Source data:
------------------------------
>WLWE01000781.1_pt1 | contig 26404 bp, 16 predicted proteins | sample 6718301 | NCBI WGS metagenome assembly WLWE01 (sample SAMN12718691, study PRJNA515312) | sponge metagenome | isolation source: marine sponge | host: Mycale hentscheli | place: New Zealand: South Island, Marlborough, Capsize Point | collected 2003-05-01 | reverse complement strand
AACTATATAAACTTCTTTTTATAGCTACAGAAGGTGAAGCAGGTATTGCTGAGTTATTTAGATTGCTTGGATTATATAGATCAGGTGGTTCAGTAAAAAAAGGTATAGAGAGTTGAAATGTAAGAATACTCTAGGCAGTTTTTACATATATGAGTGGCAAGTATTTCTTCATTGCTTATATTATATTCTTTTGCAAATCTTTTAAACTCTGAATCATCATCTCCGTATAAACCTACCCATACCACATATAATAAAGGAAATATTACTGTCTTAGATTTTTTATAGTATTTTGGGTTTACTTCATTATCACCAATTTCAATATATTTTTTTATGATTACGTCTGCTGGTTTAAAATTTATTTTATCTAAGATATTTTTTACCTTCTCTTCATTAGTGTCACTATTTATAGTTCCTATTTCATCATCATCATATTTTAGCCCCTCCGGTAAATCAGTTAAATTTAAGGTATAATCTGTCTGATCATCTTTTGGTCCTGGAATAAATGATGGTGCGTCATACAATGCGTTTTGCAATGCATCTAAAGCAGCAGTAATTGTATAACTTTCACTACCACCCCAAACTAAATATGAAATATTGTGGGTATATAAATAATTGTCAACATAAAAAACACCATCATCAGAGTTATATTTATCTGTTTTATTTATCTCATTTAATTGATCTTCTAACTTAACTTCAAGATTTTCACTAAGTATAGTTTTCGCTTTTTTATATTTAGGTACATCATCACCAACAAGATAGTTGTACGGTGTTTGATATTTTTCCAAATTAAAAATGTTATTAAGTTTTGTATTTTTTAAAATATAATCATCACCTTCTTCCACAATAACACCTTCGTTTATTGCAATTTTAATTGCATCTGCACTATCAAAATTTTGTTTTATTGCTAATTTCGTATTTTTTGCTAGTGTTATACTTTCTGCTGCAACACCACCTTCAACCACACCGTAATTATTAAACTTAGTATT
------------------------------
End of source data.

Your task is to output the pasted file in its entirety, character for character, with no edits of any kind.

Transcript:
>WLWE01000781.1_pt1 | contig 26404 bp, 16 predicted proteins | sample 6718301 | NCBI WGS metagenome assembly WLWE01 (sample SAMN12718691, study PRJNA515312) | sponge metagenome | isolation source: marine sponge | host: Mycale hentscheli | place: New Zealand: South Island, Marlborough, Capsize Point | collected 2003-05-01 | reverse complement strand
AACTATATAAACTTCTTTTTATAGCTACAGAAGGTGAAGCAGGTATTGCTGAGTTATTTAGATTGCTTGGATTATATAGATCAGGTGGTTCAGTAAAAAAAGGTATAGAGAGTTGAAATGTAAGAATACTCTAGGCAGTTTTTACATATATGAGTGGCAAGTATTTCTTCATTGCTTATATTATATTCTTTTGCAAATCTTTTAAACTCTGAATCATCATCTCCGTATAAACCTACCCATACCACATATAATAAAGGAAATATTACTGTCTTAGATTTTTTATAGTATTTTGGGTTTACTTCATTATCACCAATTTCAATATATTTTTTTATGATTACGTCTGCTGGTTTAAAATTTATTTTATCTAAGATATTTTTTACCTTCTCTTCATTAGTGTCACTATTTATAGTTCCTATTTCATCATCATCATATTTTAGCCCCTCCGGTAAATCAGTTAAATTTAAGGTATAATCTGTCTGATCATCTTTTGGTCCTGGAATAAATGATGGTGCGTCATACAATGCGTTTTGCAATGCATCTAAAGCAGCAGTAATTGTATAACTTTCACTACCACCCCAAACTAAATATGAAATATTGTGGGTATATAAATAATTGTCAACATAAAAAACACCATCATCAGAGTTATATTTATCTGTTTTATTTATCTCATTTAATTGATCTTCTAACTTAACTTCAAGATTTTCACTAAGTATAGTTTTCGCTTTTTTATATTTAGGTACATCATCACCAACAAGATAGTTGTACGGTGTTTGATATTTTTCCAAATTAAAAATGTTATTAAGTTTTGTATTTTTTAAAATATAATCATCACCTTCTTCCACAATAACACCTTCGTTTATTGCAATTTTAATTGCATCTGCACTATCAAAATTTTGTTTTATTGCTAATTTCGTATTTTTTGCTAGTGTTATACTTTCTGCTGCAACACCACCTTCAACCACACCGTAATTATTAAACTTAGTATT